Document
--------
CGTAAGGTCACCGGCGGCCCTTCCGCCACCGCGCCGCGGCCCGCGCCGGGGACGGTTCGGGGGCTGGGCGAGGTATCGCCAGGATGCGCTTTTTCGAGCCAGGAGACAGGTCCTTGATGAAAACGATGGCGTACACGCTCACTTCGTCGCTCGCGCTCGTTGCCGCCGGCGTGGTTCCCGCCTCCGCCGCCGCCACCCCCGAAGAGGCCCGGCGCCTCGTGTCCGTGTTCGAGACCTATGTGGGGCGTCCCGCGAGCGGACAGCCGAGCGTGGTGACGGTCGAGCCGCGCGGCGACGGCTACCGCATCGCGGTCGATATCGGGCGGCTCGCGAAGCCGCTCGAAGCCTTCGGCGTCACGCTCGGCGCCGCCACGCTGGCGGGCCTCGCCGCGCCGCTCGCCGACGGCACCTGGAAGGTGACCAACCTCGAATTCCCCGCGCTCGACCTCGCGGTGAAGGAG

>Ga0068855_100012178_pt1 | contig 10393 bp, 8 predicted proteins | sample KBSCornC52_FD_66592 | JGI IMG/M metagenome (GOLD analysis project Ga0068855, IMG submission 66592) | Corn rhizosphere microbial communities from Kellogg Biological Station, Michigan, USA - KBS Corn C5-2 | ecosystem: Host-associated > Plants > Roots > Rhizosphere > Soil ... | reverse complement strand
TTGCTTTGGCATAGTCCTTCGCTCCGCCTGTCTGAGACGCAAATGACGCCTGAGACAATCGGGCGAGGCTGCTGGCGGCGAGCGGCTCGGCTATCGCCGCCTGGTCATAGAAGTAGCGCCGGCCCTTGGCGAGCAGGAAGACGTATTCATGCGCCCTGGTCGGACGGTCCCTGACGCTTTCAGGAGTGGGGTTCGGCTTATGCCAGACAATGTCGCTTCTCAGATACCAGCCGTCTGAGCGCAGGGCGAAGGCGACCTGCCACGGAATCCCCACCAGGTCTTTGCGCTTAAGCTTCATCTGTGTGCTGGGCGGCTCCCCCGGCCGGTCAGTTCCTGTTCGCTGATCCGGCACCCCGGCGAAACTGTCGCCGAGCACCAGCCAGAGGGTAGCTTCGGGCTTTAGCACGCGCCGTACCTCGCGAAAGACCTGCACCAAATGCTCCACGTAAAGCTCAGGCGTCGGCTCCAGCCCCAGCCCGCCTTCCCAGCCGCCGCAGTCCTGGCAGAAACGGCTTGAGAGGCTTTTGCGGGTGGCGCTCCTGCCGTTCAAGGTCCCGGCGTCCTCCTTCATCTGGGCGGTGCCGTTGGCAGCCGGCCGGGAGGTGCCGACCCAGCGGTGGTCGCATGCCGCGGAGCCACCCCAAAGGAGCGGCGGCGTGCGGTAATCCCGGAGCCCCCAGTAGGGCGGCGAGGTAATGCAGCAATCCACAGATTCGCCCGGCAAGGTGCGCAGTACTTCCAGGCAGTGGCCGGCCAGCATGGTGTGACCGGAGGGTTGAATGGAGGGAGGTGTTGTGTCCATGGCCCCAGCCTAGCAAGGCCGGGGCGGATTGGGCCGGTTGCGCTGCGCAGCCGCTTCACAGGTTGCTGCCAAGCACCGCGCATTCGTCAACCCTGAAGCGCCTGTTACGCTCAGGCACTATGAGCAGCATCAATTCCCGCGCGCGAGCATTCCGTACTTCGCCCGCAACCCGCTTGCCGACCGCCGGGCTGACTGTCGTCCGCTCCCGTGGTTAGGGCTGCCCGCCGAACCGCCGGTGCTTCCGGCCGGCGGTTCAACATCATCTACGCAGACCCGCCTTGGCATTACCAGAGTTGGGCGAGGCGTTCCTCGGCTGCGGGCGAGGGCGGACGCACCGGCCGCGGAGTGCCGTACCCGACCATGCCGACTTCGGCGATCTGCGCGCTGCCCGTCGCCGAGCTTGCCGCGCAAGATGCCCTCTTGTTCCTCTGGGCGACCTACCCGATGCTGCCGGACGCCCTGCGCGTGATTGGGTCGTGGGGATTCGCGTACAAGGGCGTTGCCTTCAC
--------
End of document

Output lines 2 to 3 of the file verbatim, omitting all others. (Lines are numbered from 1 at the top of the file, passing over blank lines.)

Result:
>Ga0068855_100012178_pt1 | contig 10393 bp, 8 predicted proteins | sample KBSCornC52_FD_66592 | JGI IMG/M metagenome (GOLD analysis project Ga0068855, IMG submission 66592) | Corn rhizosphere microbial communities from Kellogg Biological Station, Michigan, USA - KBS Corn C5-2 | ecosystem: Host-associated > Plants > Roots > Rhizosphere > Soil ... | reverse complement strand
TTGCTTTGGCATAGTCCTTCGCTCCGCCTGTCTGAGACGCAAATGACGCCTGAGACAATCGGGCGAGGCTGCTGGCGGCGAGCGGCTCGGCTATCGCCGCCTGGTCATAGAAGTAGCGCCGGCCCTTGGCGAGCAGGAAGACGTATTCATGCGCCCTGGTCGGACGGTCCCTGACGCTTTCAGGAGTGGGGTTCGGCTTATGCCAGACAATGTCGCTTCTCAGATACCAGCCGTCTGAGCGCAGGGCGAAGGCGACCTGCCACGGAATCCCCACCAGGTCTTTGCGCTTAAGCTTCATCTGTGTGCTGGGCGGCTCCCCCGGCCGGTCAGTTCCTGTTCGCTGATCCGGCACCCCGGCGAAACTGTCGCCGAGCACCAGCCAGAGGGTAGCTTCGGGCTTTAGCACGCGCCGTACCTCGCGAAAGACCTGCACCAAATGCTCCACGTAAAGCTCAGGCGTCGGCTCCAGCCCCAGCCCGCCTTCCCAGCCGCCGCAGTCCTGGCAGAAACGGCTTGAGAGGCTTTTGCGGGTGGCGCTCCTGCCGTTCAAGGTCCCGGCGTCCTCCTTCATCTGGGCGGTGCCGTTGGCAGCCGGCCGGGAGGTGCCGACCCAGCGGTGGTCGCATGCCGCGGAGCCACCCCAAAGGAGCGGCGGCGTGCGGTAATCCCGGAGCCCCCAGTAGGGCGGCGAGGTAATGCAGCAATCCACAGATTCGCCCGGCAAGGTGCGCAGTACTTCCAGGCAGTGGCCGGCCAGCATGGTGTGACCGGAGGGTTGAATGGAGGGAGGTGTTGTGTCCATGGCCCCAGCCTAGCAAGGCCGGGGCGGATTGGGCCGGTTGCGCTGCGCAGCCGCTTCACAGGTTGCTGCCAAGCACCGCGCATTCGTCAACCCTGAAGCGCCTGTTACGCTCAGGCACTATGAGCAGCATCAATTCCCGCGCGCGAGCATTCCGTACTTCGCCCGCAACCCGCTTGCCGACCGCCGGGCTGACTGTCGTCCGCTCCCGTGGTTAGGGCTGCCCGCCGAACCGCCGGTGCTTCCGGCCGGCGGTTCAACATCATCTACGCAGACCCGCCTTGGCATTACCAGAGTTGGGCGAGGCGTTCCTCGGCTGCGGGCGAGGGCGGACGCACCGGCCGCGGAGTGCCGTACCCGACCATGCCGACTTCGGCGATCTGCGCGCTGCCCGTCGCCGAGCTTGCCGCGCAAGATGCCCTCTTGTTCCTCTGGGCGACCTACCCGATGCTGCCGGACGCCCTGCGCGTGATTGGGTCGTGGGGATTCGCGTACAAGGGCGTTGCCTTCAC